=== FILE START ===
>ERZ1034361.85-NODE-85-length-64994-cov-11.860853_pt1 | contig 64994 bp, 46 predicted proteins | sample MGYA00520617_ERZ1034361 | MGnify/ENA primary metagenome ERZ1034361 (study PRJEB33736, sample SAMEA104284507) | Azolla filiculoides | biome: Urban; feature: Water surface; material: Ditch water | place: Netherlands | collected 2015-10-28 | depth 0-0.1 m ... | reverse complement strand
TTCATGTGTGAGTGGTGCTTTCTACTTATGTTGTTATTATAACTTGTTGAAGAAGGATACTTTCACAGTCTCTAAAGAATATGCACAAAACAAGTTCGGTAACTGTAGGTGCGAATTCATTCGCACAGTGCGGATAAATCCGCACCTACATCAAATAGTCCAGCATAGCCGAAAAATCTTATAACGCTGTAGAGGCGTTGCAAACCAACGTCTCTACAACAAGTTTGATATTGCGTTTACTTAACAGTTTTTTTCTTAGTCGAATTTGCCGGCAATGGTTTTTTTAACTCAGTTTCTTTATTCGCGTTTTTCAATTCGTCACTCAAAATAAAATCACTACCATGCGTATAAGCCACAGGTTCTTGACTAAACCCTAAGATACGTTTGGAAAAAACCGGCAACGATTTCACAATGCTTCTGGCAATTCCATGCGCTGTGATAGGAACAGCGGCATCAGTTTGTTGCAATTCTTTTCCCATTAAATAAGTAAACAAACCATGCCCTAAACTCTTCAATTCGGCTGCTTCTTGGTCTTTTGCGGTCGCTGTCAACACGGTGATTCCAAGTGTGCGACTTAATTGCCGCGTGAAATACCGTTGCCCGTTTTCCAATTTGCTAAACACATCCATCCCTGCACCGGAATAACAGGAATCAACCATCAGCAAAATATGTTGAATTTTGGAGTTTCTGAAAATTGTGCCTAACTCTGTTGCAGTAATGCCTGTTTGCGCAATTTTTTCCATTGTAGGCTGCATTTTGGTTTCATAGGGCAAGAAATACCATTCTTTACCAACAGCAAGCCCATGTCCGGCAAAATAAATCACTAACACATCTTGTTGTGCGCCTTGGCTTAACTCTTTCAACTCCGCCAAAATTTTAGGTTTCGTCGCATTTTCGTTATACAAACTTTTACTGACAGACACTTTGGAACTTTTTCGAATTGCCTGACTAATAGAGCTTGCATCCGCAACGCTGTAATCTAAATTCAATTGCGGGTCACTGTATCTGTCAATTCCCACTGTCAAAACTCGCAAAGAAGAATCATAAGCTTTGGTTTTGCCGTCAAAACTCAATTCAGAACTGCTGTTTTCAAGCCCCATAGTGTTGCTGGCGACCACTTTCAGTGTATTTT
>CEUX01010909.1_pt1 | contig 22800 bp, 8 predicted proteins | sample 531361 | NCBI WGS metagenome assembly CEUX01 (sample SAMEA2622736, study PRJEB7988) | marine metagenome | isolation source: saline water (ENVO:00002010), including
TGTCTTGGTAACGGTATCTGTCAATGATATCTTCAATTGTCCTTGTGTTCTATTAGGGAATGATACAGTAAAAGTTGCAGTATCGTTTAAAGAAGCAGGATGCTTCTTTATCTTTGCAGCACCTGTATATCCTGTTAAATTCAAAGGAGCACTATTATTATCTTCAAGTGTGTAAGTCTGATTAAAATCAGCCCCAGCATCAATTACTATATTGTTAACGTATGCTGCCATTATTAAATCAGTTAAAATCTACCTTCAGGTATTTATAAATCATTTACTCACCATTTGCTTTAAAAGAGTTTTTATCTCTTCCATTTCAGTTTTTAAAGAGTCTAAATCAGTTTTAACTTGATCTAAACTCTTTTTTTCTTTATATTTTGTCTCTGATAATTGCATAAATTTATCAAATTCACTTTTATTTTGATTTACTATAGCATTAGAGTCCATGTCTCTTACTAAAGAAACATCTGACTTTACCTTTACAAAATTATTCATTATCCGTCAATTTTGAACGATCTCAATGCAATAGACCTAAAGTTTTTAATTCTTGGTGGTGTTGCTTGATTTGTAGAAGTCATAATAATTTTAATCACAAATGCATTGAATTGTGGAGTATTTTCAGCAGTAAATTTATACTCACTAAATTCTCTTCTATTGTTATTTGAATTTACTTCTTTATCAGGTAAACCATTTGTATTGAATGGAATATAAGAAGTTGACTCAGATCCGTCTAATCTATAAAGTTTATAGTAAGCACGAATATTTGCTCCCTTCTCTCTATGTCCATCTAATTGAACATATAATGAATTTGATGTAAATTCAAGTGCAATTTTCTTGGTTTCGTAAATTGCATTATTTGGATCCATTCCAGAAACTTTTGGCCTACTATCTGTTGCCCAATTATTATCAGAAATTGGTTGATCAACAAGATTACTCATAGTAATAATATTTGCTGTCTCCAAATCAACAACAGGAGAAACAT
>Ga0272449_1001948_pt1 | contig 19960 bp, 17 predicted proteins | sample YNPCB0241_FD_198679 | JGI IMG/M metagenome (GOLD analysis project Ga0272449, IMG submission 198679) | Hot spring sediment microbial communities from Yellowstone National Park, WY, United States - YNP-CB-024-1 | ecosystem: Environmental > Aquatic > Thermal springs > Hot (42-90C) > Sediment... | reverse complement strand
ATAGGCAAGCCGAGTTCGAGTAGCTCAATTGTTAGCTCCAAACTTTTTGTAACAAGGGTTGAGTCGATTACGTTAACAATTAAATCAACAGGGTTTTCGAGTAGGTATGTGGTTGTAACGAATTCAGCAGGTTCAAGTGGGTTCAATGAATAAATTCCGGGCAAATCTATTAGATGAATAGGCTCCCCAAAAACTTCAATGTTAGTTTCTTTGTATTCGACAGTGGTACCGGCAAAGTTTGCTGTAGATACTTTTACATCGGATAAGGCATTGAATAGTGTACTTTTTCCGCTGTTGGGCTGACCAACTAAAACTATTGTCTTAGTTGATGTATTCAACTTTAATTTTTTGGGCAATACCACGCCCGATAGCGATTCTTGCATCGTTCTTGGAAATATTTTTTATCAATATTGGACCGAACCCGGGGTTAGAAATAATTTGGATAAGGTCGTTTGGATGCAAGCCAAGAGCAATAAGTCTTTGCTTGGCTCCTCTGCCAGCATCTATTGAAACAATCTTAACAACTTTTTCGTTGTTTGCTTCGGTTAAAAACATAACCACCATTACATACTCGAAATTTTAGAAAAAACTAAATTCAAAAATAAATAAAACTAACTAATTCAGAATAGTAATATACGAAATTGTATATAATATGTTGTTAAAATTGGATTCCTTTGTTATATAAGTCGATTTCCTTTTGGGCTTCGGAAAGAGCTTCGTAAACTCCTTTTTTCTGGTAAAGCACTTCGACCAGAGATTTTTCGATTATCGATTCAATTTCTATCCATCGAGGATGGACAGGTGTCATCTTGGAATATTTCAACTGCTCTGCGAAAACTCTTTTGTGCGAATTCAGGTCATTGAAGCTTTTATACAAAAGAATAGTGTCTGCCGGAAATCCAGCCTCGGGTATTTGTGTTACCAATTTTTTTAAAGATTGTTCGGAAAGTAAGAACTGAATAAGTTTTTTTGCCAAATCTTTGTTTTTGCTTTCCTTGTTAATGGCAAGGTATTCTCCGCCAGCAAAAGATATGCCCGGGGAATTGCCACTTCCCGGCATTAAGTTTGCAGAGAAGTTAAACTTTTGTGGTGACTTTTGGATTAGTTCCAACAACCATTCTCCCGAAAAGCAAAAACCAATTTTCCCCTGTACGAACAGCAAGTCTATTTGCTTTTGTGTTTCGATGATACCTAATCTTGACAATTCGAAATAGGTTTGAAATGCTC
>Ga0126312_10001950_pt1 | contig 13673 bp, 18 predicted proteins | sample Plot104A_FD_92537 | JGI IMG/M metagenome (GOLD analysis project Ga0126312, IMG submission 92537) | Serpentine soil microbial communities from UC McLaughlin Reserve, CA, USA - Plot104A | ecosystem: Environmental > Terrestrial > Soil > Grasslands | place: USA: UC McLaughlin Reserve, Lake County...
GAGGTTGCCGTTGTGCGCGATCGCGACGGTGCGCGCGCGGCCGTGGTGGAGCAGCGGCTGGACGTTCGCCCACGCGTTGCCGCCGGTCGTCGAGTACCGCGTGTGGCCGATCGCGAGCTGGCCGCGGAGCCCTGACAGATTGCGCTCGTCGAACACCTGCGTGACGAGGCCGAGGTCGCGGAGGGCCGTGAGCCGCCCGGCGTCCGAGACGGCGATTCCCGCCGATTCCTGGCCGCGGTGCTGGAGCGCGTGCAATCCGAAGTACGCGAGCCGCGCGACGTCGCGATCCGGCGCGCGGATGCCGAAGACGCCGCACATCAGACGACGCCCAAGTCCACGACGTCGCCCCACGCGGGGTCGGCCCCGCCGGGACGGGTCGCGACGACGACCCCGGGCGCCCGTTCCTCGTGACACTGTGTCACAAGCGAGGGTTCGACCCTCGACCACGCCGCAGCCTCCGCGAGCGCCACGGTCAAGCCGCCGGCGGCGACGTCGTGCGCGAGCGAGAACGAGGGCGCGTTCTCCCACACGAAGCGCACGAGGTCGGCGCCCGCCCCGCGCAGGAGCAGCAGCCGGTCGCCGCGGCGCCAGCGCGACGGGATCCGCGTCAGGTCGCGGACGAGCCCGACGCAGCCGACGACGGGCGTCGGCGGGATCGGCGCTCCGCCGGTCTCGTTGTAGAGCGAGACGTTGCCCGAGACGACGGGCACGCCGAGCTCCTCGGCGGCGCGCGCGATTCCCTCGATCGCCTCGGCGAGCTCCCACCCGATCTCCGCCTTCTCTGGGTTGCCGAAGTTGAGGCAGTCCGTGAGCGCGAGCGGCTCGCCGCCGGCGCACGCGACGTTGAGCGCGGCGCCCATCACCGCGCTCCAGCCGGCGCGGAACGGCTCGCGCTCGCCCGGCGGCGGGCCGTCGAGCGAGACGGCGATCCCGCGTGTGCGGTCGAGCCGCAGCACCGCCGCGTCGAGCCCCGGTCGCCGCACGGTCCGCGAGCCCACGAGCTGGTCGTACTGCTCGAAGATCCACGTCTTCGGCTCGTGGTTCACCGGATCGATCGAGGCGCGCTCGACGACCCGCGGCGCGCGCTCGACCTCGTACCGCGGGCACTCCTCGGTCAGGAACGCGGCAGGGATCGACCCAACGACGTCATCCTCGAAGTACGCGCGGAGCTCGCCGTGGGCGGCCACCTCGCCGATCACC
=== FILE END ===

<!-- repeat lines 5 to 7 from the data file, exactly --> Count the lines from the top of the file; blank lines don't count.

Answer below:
>Ga0272449_1001948_pt1 | contig 19960 bp, 17 predicted proteins | sample YNPCB0241_FD_198679 | JGI IMG/M metagenome (GOLD analysis project Ga0272449, IMG submission 198679) | Hot spring sediment microbial communities from Yellowstone National Park, WY, United States - YNP-CB-024-1 | ecosystem: Environmental > Aquatic > Thermal springs > Hot (42-90C) > Sediment... | reverse complement strand
ATAGGCAAGCCGAGTTCGAGTAGCTCAATTGTTAGCTCCAAACTTTTTGTAACAAGGGTTGAGTCGATTACGTTAACAATTAAATCAACAGGGTTTTCGAGTAGGTATGTGGTTGTAACGAATTCAGCAGGTTCAAGTGGGTTCAATGAATAAATTCCGGGCAAATCTATTAGATGAATAGGCTCCCCAAAAACTTCAATGTTAGTTTCTTTGTATTCGACAGTGGTACCGGCAAAGTTTGCTGTAGATACTTTTACATCGGATAAGGCATTGAATAGTGTACTTTTTCCGCTGTTGGGCTGACCAACTAAAACTATTGTCTTAGTTGATGTATTCAACTTTAATTTTTTGGGCAATACCACGCCCGATAGCGATTCTTGCATCGTTCTTGGAAATATTTTTTATCAATATTGGACCGAACCCGGGGTTAGAAATAATTTGGATAAGGTCGTTTGGATGCAAGCCAAGAGCAATAAGTCTTTGCTTGGCTCCTCTGCCAGCATCTATTGAAACAATCTTAACAACTTTTTCGTTGTTTGCTTCGGTTAAAAACATAACCACCATTACATACTCGAAATTTTAGAAAAAACTAAATTCAAAAATAAATAAAACTAACTAATTCAGAATAGTAATATACGAAATTGTATATAATATGTTGTTAAAATTGGATTCCTTTGTTATATAAGTCGATTTCCTTTTGGGCTTCGGAAAGAGCTTCGTAAACTCCTTTTTTCTGGTAAAGCACTTCGACCAGAGATTTTTCGATTATCGATTCAATTTCTATCCATCGAGGATGGACAGGTGTCATCTTGGAATATTTCAACTGCTCTGCGAAAACTCTTTTGTGCGAATTCAGGTCATTGAAGCTTTTATACAAAAGAATAGTGTCTGCCGGAAATCCAGCCTCGGGTATTTGTGTTACCAATTTTTTTAAAGATTGTTCGGAAAGTAAGAACTGAATAAGTTTTTTTGCCAAATCTTTGTTTTTGCTTTCCTTGTTAATGGCAAGGTATTCTCCGCCAGCAAAAGATATGCCCGGGGAATTGCCACTTCCCGGCATTAAGTTTGCAGAGAAGTTAAACTTTTGTGGTGACTTTTGGATTAGTTCCAACAACCATTCTCCCGAAAAGCAAAAACCAATTTTCCCCTGTACGAACAGCAAGTCTATTTGCTTTTGTGTTTCGATGATACCTAATCTTGACAATTCGAAATAGGTTTGAAATGCTC
>Ga0126312_10001950_pt1 | contig 13673 bp, 18 predicted proteins | sample Plot104A_FD_92537 | JGI IMG/M metagenome (GOLD analysis project Ga0126312, IMG submission 92537) | Serpentine soil microbial communities from UC McLaughlin Reserve, CA, USA - Plot104A | ecosystem: Environmental > Terrestrial > Soil > Grasslands | place: USA: UC McLaughlin Reserve, Lake County...